Peru’s electoral board has rejected a move to bar the leading presidential candidate Keiko Fujimori from the first round of elections set for April 10th.
CCTV’s Dan Collyns reports from Lima.
Peru's electoral board rejects move to bar Keiko FujimoriPeru's electoral board has rejected a move to bar the leading presidential candidate Keiko Fujimori from the first round of elections set for April 10th. CCTV's Dan Collyns reports from Lima.
The decision was published and handed out to journalists in the early hours of the morning.
Peru’s top electoral court ruled out vote-buying allegations against Keiko Fujimori, the front-running candidate in Peru’s presidential elections.
She was accused a handing out cash prizes worth around $89 at a Valentine’s Day break-dancing event. The law bars candidates from giving more than $6 during campaign events.
One candidate has already been expelled from the electoral race for allegedly handing out cash on the campaign trail. Critics of this decision say it’s one rule for one and one for another.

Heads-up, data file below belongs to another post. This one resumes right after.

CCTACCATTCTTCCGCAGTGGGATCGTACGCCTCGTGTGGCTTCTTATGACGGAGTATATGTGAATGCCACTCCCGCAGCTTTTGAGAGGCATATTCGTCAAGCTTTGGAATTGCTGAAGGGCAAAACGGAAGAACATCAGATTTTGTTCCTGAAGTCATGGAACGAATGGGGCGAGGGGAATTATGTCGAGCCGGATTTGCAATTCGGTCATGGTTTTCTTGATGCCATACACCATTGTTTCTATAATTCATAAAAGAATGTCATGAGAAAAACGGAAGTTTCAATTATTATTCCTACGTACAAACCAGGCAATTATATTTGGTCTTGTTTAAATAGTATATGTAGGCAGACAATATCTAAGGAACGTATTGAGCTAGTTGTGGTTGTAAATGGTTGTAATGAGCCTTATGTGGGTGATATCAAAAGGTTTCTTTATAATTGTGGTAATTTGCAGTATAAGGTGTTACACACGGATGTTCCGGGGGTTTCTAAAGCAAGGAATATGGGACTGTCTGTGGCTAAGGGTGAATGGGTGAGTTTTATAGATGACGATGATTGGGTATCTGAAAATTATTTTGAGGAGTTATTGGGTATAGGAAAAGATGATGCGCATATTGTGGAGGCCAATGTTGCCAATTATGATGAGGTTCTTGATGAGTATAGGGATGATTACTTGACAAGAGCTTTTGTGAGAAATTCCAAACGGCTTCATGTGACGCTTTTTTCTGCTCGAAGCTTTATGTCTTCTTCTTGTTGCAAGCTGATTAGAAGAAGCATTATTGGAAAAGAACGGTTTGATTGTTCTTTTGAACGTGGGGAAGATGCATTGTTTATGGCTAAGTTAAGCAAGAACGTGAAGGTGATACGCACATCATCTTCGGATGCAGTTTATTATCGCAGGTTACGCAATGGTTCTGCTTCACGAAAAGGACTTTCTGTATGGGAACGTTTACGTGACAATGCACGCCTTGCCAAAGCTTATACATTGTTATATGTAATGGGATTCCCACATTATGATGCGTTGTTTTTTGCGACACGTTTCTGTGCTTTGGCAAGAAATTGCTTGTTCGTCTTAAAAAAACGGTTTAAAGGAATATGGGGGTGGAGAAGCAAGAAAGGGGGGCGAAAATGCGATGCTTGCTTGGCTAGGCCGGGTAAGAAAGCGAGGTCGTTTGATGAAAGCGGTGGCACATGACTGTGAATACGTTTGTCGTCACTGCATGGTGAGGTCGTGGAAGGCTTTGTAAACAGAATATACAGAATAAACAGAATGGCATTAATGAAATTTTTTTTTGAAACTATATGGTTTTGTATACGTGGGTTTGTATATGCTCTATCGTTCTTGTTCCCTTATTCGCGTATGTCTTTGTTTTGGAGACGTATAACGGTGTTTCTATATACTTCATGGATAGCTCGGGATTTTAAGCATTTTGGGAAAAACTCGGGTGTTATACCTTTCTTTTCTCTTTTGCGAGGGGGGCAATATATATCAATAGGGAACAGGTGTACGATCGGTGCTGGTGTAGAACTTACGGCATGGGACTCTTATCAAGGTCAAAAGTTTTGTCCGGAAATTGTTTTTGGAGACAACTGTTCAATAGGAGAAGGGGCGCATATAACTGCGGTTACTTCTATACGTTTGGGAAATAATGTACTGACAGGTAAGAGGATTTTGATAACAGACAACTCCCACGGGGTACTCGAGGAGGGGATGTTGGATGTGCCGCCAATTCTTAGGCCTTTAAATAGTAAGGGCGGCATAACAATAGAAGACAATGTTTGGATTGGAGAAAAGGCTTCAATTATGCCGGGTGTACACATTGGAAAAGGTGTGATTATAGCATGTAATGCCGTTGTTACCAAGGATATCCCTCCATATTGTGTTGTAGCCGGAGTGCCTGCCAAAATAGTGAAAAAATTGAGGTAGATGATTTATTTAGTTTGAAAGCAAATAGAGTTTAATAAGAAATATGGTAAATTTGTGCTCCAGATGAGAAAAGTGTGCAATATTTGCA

Calls for Keiko Fujimori to be barred for breaking a new law against vote-buying have been at the forefront of street protests against the candidate.
Despite polling with around one-third of vote, Fujimori remains controversial and many Peruvians say they would never vote for her.
She’s the daughter of former leader Alberto Fujimori who was jailed for 25 years for corruption and directing death squads during the 1990s.
Earlier this month, the electoral board banned two other candidates from the first round of voting, including the main challenger to Fujimori, Julio Guzman.
The 45-year-old U.S.-educated economist told CCTV the decision to bar him was arbitrary. He said, “Three political parties that are participating in the Peruvian presidential elections committed exactly the same errors and the electoral authorities said: ‘Okay, you can participate but Julio Guzman cannot.’ So, that asymmetry, that disproportion in applying the law is also outrageous!”
But some observers say the removal of the leading candidate at this late stage would throw the electoral process into disarray.
Despite Fujimori’s lead, polls indicate no candidate will win the 50 percent needed to win the first round and there will be a run-off in June.